Cartography

Cartography is the process of collecting spatial data and creating maps. Cartographers work in various industries to provide important spatial information that can inform decisions and help solve a range of environmental and social problems. Read this article to learn more about the field of cartography.

Is Cartography for Me?

Career Overview

Cartography is the scientific and artistic process of designing and creating maps. Cartographers produce a variety of maps that serve a wide array of purposes, from portraying distance, elevation and other spatial features to relaying climatic, demographic and economic information. Cartographers are also involved in the collection and analysis of spatial and non-spatial data as it relates to map production, such as average seasonal rainfall, population density and land use.

As an academic discipline, cartography is closely linked to geography and geospatial technology, including geographic information systems (GIS) and global positioning systems (GPS). Aspiring cartographers must have an understanding of geography and relations of scale, as well as competence with numbers and computers. Cartographic skills include data collection, spatial analysis, graphic representation and modeling.

Career Options

Geo-referenced data and maps are useful to a wide variety of industries, making employment opportunities diverse. As a cartographer, you could work in local, state or federal government agencies, non-governmental agencies or architectural, environmental and engineering firms. Businesses like public utilities, real estate, transportation and natural resource management companies often hire people with cartographic expertise. Some cartographers go into research and work alongside other scientists in various disciplines. Others may work in universities and other institutions as map librarians.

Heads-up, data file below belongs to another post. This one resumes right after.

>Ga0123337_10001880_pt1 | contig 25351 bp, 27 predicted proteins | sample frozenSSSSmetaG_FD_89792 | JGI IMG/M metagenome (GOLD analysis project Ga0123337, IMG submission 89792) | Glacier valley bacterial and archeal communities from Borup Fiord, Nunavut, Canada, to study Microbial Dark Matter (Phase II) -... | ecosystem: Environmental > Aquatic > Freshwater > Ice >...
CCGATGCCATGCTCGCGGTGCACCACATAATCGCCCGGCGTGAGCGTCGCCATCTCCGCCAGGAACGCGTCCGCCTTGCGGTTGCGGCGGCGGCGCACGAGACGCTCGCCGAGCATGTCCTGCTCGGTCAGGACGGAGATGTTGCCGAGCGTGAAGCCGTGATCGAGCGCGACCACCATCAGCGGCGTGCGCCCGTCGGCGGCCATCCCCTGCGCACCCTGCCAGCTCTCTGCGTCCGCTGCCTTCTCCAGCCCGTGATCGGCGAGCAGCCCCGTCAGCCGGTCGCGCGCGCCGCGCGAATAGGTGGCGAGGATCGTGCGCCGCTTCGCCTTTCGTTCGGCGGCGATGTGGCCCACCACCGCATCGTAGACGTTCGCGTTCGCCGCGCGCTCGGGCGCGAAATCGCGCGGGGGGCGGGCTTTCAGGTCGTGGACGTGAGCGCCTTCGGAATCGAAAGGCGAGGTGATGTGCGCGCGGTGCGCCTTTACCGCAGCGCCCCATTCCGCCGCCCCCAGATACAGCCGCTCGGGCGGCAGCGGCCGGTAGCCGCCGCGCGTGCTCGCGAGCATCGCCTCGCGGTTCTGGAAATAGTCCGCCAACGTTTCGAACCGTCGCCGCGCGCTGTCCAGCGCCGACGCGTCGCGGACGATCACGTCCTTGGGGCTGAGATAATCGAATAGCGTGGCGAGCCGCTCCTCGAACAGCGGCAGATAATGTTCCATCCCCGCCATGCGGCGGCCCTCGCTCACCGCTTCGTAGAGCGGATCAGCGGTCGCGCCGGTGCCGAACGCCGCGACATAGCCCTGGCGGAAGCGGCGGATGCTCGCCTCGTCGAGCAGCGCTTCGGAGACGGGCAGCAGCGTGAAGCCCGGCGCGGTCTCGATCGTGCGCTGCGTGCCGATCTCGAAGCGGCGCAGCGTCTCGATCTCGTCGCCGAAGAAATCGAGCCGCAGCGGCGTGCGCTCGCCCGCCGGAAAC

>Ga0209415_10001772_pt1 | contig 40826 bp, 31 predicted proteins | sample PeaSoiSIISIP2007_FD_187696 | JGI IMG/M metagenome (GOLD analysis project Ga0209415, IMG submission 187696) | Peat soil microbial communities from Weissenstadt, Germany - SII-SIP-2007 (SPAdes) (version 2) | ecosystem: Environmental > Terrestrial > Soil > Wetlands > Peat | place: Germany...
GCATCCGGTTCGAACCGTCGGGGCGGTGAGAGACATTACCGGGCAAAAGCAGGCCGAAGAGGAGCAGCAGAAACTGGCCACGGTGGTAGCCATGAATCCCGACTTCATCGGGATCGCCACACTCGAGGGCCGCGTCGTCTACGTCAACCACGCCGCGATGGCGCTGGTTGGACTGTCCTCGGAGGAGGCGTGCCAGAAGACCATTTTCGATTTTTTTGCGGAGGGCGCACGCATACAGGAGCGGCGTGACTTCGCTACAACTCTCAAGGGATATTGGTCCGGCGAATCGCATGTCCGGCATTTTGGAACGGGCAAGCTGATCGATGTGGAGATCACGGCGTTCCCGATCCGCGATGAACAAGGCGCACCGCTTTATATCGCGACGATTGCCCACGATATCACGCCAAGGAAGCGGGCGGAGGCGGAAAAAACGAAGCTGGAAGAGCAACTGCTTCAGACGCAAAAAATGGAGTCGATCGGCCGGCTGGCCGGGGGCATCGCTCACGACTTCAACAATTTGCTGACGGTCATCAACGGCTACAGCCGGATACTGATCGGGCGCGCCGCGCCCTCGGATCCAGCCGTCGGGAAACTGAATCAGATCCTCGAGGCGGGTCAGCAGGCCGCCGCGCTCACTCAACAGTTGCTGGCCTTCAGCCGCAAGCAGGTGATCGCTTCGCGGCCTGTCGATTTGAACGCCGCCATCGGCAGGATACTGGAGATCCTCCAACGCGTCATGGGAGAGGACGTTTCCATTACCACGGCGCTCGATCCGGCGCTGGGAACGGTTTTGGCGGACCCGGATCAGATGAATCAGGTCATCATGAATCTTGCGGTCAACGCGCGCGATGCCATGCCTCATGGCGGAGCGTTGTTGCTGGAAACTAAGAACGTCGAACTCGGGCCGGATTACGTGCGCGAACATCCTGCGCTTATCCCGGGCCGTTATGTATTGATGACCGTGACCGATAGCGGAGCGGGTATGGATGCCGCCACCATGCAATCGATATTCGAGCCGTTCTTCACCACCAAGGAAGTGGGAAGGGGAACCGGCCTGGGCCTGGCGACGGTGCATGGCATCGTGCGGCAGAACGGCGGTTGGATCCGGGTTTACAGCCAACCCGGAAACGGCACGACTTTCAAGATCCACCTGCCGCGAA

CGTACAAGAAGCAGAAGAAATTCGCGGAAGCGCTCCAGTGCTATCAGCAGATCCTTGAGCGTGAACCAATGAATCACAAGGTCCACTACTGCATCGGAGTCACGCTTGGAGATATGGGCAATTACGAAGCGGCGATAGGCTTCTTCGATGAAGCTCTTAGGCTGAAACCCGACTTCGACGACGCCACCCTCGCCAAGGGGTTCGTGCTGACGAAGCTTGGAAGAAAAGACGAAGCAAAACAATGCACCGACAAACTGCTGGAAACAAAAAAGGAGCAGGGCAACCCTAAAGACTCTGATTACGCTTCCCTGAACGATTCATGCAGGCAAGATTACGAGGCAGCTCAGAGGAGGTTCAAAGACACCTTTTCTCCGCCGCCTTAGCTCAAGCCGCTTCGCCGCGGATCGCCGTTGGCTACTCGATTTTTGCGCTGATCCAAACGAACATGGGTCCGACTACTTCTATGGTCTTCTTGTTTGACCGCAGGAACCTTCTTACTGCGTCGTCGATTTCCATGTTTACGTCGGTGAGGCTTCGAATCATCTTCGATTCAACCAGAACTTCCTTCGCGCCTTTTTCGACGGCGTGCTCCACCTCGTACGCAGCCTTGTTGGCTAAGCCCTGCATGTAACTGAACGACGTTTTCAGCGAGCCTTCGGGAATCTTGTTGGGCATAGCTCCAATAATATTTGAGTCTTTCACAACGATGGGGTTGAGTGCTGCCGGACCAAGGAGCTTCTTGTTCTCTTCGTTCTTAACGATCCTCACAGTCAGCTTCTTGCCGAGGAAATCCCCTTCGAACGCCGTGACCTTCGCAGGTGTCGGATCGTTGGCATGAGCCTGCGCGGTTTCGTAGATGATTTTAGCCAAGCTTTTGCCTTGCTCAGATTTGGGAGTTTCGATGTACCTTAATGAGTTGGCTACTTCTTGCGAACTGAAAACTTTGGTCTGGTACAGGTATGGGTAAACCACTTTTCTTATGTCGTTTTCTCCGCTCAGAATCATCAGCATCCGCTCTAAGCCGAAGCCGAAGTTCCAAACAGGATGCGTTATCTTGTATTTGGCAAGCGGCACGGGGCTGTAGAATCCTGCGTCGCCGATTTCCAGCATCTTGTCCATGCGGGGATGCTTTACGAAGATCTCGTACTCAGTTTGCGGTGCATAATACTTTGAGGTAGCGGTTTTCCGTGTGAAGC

Employment Information

With new geospatial technologies and digital mapmaking tools available, it may be a good time to pursue a cartography career. The U.S. Bureau of Labor Statistics (BLS) reported an expected 20% job growth for cartographers, mapping technicians and related careers over the 2012-2022 decade, with interests in new applications of GIS driving much of this growth (www.bls.gov). The median annual wage as of May 2013 for cartographers and photogrammetrists was $58,840, with the top-paid ten percent earning over $94,780, per the BLS.

How Can I Become a Cartographer?

Undergraduate Education

A bachelor's degree is the most common level of education in the field. A few schools offer cartography as a major program of study; however, it is commonly offered as a concentration or minor within geography programs. Alternatively, aspiring cartographers may earn related degrees in spatial sciences, surveying, engineering, computer science or physical science, while developing an emphasis in cartography.

Topics in cartography degree programs include quantitative methods, Web-based cartography, remote sensing and laboratory courses in image-processing software. Students may learn traditional surveying and drafting techniques along with advanced spatial tools, such as GIS software, computer graphics and data from satellites, aerial photography and other remote sensing systems. Online cartography options exist for distance learners. Certificates in GIS and cartography are also available at the undergraduate and graduate levels, which students can pair with any degree.

Graduate Education

Graduate students can earn a master's degree in cartography. Yet, most schools offer geography degrees at the master's and doctoral levels. Cartography concentrations may be offered in combination with GIS and remote sensing, as well as in mapping science.

Licensing

In addition to a degree, some states require cartographers to be licensed as surveyors. Be sure to check whether your state is among those that require licensure. Licensing for surveyors typically requires passing a series of surveying exams administered by the National Council of Examiners for Engineering and Surveying (www.ncees.org), as well as an exam through the state's licensing board.

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